Housing and Local Government Minister Datuk Seri Reezal Merican Naina Merican told a recent session of parliament that there are currently 79 abandoned housing projects involving 17,724 housing units in Peninsular Malaysia, affecting 11,824 buyers.
However, data on the Department of Housing and Local Government (KPKT) website last week indicated otherwise. A total of 198 abandoned private housing projects have been registered in Peninsular Malaysia. Some were as old as 1997 while the new ones were declared by the Minister as “abandoned” no later than November 6, 2019.
You can check âSenarai pemaju projek perumahan swasta terbengkalai sehingga 31hb Ogos 2021â on the KPKT website at www.kpkt.gov.my. This list does not even include projects abandoned by the government or its agencies.
The question is, why the big disparity? Has anyone downplayed the numbers or was this a real mistake?
It should be noted that these statistics do not even include those “not declared” by the minister who remain inactive in the categories “projek sakit” (sick projects) and “projek lewat” (delayed projects) which are almost three times the figures of abandoned.
Stories of developers falling “into trouble” and becoming unable to continue with their housing projects are nothing new.
The grave injustice to innocent home buyers is that they end up falling victim to abandoned housing projects. It’s a traumatic experience to have put all of your savings into owning a home, only to find the house will never be completed, and worse yet, you still have to pay off the bank loan.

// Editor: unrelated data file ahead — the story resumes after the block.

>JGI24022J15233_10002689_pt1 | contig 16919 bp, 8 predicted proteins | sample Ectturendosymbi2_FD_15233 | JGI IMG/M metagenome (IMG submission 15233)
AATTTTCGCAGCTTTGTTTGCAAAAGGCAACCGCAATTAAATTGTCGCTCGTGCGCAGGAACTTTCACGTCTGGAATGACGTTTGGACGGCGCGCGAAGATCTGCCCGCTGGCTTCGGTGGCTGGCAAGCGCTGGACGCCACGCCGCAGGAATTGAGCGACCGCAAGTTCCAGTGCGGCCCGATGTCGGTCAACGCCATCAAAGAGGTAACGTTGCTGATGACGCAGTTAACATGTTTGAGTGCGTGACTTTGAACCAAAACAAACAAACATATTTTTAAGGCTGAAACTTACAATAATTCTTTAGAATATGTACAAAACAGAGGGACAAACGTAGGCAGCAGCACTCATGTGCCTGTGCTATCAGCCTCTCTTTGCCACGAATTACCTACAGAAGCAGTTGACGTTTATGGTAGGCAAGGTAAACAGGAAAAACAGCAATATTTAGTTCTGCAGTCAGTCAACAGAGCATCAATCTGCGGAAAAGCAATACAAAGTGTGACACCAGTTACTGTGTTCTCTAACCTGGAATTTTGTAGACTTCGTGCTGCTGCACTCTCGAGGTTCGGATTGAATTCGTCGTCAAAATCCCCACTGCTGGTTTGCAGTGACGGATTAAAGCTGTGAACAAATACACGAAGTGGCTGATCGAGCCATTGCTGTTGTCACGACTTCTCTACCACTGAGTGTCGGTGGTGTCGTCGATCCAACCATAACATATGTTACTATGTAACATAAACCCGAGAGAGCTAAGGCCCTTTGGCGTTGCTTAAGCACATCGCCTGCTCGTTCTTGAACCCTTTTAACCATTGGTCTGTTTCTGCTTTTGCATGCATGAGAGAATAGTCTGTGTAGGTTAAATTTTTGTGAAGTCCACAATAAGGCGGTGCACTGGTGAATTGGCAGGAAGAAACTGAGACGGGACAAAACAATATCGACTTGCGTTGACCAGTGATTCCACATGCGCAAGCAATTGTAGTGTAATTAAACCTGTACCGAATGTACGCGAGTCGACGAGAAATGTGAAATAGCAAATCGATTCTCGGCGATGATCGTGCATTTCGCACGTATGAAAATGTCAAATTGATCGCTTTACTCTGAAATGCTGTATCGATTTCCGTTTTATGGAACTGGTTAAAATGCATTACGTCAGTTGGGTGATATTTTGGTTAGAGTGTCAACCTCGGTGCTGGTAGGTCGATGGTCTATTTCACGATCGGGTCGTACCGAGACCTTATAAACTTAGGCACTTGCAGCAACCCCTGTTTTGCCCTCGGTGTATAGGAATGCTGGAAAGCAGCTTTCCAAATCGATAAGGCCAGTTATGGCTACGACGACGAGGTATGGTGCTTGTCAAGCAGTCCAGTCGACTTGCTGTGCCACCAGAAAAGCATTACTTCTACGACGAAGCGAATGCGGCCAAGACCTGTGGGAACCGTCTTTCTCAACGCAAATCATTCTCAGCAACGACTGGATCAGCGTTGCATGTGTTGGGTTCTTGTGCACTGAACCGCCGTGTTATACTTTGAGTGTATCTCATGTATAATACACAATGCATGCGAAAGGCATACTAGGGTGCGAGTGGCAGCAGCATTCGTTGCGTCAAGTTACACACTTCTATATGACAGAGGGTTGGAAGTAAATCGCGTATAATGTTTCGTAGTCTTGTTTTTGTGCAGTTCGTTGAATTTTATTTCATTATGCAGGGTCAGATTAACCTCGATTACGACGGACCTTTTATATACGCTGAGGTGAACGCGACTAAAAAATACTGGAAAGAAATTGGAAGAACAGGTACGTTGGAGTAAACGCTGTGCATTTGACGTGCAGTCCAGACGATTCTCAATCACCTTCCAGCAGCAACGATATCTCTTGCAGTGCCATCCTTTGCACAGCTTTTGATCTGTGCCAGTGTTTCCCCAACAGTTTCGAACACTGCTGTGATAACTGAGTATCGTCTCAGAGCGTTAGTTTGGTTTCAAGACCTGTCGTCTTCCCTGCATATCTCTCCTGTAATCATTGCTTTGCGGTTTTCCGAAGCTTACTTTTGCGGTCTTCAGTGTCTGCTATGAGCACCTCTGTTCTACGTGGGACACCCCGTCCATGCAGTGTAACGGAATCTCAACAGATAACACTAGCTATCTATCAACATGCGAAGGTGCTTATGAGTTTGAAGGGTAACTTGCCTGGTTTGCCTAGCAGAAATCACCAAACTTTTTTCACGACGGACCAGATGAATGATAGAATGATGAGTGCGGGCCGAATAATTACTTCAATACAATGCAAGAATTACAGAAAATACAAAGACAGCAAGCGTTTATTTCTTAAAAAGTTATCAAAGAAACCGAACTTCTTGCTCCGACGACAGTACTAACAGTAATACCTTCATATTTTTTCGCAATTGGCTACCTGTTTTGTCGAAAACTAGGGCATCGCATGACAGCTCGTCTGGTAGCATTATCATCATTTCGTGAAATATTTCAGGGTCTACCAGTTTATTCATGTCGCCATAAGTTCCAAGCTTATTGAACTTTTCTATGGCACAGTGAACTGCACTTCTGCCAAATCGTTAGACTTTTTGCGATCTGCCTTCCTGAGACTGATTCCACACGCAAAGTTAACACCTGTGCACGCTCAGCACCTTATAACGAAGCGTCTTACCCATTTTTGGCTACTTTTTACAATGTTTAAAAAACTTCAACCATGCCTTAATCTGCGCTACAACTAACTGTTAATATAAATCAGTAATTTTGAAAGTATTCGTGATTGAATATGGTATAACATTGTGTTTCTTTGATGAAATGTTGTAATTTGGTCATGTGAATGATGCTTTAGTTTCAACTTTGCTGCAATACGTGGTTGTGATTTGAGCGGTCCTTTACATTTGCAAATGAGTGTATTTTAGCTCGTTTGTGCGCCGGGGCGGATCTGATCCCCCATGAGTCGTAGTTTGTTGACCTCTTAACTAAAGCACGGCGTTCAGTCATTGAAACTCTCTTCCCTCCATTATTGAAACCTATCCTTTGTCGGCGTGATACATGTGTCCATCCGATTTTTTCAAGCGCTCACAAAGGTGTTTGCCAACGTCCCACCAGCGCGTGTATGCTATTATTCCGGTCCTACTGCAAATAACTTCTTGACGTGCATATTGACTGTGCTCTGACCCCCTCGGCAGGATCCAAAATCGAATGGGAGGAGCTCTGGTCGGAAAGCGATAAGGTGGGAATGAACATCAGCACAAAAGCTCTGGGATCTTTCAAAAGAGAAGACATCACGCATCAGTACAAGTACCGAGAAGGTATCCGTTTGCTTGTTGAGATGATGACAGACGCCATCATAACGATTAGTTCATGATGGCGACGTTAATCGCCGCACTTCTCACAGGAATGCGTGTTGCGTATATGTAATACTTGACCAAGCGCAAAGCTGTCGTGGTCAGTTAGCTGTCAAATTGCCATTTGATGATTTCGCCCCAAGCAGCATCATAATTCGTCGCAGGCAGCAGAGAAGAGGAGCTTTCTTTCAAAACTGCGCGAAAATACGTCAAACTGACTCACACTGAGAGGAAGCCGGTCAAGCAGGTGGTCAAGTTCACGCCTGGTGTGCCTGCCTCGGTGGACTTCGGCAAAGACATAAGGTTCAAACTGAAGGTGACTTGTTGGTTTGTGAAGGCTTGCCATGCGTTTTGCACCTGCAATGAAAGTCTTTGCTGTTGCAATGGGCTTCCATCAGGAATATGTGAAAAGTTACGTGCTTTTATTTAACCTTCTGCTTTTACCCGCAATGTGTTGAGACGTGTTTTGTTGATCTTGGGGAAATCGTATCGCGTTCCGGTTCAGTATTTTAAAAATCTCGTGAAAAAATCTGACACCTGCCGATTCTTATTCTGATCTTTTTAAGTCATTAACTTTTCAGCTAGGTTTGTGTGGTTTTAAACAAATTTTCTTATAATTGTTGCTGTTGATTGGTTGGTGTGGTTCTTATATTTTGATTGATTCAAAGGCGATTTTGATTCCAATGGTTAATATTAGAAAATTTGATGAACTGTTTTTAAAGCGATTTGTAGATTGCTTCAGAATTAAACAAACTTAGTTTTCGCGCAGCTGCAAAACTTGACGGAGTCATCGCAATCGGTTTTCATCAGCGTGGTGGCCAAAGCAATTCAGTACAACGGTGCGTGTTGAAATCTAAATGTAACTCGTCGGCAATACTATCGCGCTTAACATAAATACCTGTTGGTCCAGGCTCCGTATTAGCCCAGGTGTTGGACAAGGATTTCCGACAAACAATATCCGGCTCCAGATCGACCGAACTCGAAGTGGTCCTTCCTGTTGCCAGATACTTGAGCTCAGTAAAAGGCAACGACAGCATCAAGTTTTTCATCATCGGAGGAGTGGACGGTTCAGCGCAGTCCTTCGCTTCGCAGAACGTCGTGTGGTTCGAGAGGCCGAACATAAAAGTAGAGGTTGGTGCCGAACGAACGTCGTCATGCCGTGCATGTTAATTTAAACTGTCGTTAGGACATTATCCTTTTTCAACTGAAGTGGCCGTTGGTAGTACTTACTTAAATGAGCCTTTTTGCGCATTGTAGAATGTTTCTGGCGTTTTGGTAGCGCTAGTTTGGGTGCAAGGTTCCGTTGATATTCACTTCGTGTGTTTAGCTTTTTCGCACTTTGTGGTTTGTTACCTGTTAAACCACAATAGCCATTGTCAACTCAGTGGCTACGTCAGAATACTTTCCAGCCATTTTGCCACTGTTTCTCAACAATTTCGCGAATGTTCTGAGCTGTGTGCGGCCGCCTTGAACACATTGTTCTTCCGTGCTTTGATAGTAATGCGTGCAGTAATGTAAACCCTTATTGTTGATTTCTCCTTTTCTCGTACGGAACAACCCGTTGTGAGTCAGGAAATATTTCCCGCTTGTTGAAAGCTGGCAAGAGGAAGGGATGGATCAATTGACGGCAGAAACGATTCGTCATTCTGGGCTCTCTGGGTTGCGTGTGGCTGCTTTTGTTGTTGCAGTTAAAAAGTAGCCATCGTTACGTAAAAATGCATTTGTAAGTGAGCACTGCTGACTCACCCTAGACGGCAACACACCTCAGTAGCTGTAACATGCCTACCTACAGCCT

In fact, there is no solution to abandoning housing projects. We just need to prevent that from happening. Could preventive measures be adopted and enforcement measures organized to avoid future abandonments?
Although the majority of developers have kept their delivery promises to homebuyers, there are still âbad applesâ who reneged on their commitments when they abandoned projects.
There are tens of thousands of unlucky buyers who are faced with these failed dreams. They bought housing projects which are then abandoned by the developers.
Not just homebuyers who are hurting
Not only are home buyers suffering. The banks and the government also get the sparks. The devastating effects are as follows:
1 The home buyer still owes the bank the amount that was withdrawn and paid to the dishonest developer.
2 The home buyer must continue to provide the home loan service partially used or at risk of being blacklisted by Bank Negara Malaysia and the check banking system.
3 If blacklisted, the possibility for the borrower to contract another loan is null
4 The buyer must continue to pay for his rented house because the dream house he bought has turned into a nightmare.